Thursday, May 1, 2014 12:01 am
Storied veterans take Honor Flight
Springfield resident Morrie Pell was only 17 years old when on March 1, 1945, his 19-year-old brother, Arnold “Buddy” Pell, was killed in World War II. The war ended in Europe that May.
He remembers vividly when a man knocked on his parents’ front door.
“Someone came, knocked on the door … and said he wanted to talk to my mom and dad. All hell broke loose.”
The younger Pell enlisted in the U.S. Army in August, the month he turned 18, only five months after his brother’s death. Even though the war was over, he was determined to go overseas out of anger over what had happened to Buddy. He was inducted at Fort Leonard Wood, Missouri, and then went to Wisconsin for military police training before he was discharged. While his outfit was preparing to go overseas, Pell was pulled out because he was a remaining son.
“When they got my troop ready to go overseas, I insisted I wanted to go, because I was angry with what they did to my brother, but they wouldn’t let me go,” he said. “I was quite angry about everything that happened.”
Because the Army recommended Pell take a discharge, his war story doesn’t contain details of active duty or world travels. Rather, his story shows the scars of a man who’s seen the tragedies of war firsthand.
Pell’s younger brother, Frank Pell, died after serving in Korea. He became ill overseas, returned to Illinois, and Pell said was “never the same.” He was in the care of Quincy’s Soldiers and Sailors Home, where Frank Pell underwent amputations on his legs before he died.
Pell is proud of both of his brothers. The three boys, who grew up in Springfield with their three sisters and parents, were all close.
Morrie Pell’s older brother, Arnold “Buddy” Pell, was a member of George Patton’s 2nd Armored Division. His tank was called “Hell on Wheels.” The Battle of the Bulge had ended and his division was taking shelter in a barn in Germany. Someone informed the Nazis where the American troops were hiding, and Germany’s Luftwaffe, or Nazi air force, bombed and killed them. That was two weeks before the Germans retreated from the region.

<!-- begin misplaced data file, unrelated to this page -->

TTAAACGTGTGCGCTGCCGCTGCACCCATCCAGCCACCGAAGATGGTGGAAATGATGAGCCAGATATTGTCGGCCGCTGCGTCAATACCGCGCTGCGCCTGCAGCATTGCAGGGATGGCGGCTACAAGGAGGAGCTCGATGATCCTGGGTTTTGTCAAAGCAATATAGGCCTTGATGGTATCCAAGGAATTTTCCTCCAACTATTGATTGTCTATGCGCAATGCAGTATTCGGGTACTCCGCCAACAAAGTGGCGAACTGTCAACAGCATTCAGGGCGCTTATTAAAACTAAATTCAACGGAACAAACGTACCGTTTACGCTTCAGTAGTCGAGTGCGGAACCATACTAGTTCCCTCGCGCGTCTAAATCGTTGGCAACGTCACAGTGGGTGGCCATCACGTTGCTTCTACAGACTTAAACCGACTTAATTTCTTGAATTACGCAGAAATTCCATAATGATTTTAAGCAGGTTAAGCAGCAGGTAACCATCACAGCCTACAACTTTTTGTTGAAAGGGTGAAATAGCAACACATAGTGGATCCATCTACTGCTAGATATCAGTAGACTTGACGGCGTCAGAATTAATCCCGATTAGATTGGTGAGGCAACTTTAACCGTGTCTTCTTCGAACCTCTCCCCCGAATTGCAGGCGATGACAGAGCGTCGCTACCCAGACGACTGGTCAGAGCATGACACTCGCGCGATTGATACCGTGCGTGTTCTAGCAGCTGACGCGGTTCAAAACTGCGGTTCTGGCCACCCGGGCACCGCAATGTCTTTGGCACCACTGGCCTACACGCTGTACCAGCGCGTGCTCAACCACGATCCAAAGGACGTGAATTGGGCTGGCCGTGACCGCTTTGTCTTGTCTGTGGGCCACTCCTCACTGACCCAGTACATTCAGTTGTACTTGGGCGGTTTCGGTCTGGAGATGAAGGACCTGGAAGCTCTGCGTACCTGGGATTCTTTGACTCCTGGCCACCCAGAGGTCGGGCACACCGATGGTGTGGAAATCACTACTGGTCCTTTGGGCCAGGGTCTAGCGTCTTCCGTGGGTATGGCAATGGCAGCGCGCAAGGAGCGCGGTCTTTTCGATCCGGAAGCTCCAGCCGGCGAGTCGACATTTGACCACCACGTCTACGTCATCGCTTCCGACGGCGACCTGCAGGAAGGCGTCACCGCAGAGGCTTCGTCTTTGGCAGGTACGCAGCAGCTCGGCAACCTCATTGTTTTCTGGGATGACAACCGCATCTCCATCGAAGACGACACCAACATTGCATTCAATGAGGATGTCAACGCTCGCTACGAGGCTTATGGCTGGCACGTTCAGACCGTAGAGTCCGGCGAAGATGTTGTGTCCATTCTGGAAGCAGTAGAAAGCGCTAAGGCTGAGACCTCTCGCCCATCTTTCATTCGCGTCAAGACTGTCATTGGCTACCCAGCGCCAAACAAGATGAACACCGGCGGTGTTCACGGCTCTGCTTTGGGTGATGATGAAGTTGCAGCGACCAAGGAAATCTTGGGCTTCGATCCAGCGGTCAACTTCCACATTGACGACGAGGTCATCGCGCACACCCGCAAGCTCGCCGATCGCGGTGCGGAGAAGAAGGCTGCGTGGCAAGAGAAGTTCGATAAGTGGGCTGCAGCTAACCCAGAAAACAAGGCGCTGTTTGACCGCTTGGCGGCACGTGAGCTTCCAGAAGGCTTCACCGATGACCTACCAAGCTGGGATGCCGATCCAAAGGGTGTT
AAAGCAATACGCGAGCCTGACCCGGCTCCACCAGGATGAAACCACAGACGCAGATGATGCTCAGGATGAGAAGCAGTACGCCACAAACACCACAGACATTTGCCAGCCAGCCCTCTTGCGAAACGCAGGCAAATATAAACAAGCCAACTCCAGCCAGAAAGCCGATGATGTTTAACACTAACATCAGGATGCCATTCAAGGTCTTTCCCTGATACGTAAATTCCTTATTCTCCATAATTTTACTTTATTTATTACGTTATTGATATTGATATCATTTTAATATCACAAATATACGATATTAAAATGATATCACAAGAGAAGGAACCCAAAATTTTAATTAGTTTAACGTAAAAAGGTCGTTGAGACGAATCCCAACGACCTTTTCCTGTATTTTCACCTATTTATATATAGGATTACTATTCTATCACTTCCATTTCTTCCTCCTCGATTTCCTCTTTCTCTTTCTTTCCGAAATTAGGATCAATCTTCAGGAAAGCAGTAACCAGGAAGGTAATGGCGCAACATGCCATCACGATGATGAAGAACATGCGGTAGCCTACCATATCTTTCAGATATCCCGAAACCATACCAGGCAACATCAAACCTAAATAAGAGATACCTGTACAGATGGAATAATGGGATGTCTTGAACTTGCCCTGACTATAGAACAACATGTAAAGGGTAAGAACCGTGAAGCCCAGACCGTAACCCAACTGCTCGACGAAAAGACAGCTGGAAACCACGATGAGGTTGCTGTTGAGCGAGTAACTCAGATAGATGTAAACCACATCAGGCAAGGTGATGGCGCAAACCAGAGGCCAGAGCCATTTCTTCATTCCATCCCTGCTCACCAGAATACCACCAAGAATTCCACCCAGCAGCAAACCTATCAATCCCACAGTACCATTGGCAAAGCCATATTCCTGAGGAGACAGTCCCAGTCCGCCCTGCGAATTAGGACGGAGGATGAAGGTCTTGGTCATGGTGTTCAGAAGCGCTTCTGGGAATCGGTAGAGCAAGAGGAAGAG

Morrie Pell, now 86, keeps his brother’s Purple Heart hanging on the wall in his home. Buddy Pell was first buried in Belgium. He was later moved to Arlington Cemetery before Pell’s parents brought his body back to Oak Ridge Cemetery in Springfield, where it lays today.
Pell was one of 86 veterans who took a trip to Washington, D.C., April 29 on a Land of Lincoln Honor Flight. The organization takes veterans to war memorials in Washington, D.C., for one day, free of charge, thanks to donations and fundraisers throughout the year.
Twenty Springfield veterans boarded April’s flight. Springfield resident Burnell Heinecke, 86, was another World War II veteran who took the trip.
Heinecke, like Pell, turned 18 only in time to catch the end of the war. Heinecke, who was an avid newspaper reader as a boy, remembers observing the war progress throughout his teens.
At 12 years old in 1939, he was at a picnic in the village of Millstadt, which neighbors his hometown, Freeburg, when someone announced that Hitler had invaded Germany. Later on, Heinecke – who would go on to have a long career as a newsman following the war – sent monthly newsletters on home front news to those in the service.
Heinecke, along with two of his friends, enlisted in the U.S. Navy Reserve in June, 1945, immediately after graduating high school.
That September he boarded the USS Sabik AK-121, a cargo ship, bound for Guam. He spent the next year traveling to regions including Hawaii, Guam, Saipan and Okinawa on ships including the USS Sabik, the USS Kula Gulf CVE-108 and the USS Ticonderoga CV-14.
A lot of Heinecke’s experience abroad involved helping veterans who had served in the war to return home. Throughout those travels, Heinecke experienced two typhoons. He recalls an experience while on the USS Kula Gulf, which was carrying Marines home to San Francisco.
“These guys had been through probably some of the worst battles in the Pacific in the late war,” he said. “These guys were sleeping on cots on the hangar deck … when they went through the typhoon, the water came sloshing in, the ship is tossed right and left … their pots are going askew … and you think they were complaining? No. It was like a circus, a zoo.”
Heinecke said he’s known about the Honor Flight for years but only decided to take the trip this year after he learned there weren’t many World War II veterans who had signed up. The organization places priority on veterans of earlier wars. Of the 86 veterans who took the flight, only eight were World War II veterans.
Each of the veterans traveled with a guardian. Pell’s guardian was longtime friend Larry Wedding, who was in the Marines for seven years. Heinecke brought along his nephew, David Mudd.
April’s flight was the 26th Land of Lincoln Honor Flight. Seats are still open for flights later this year. Applications can be found at www.landoflincolnhonorflight.org.
Contact Lauren P. Duncan at firstname.lastname@example.org.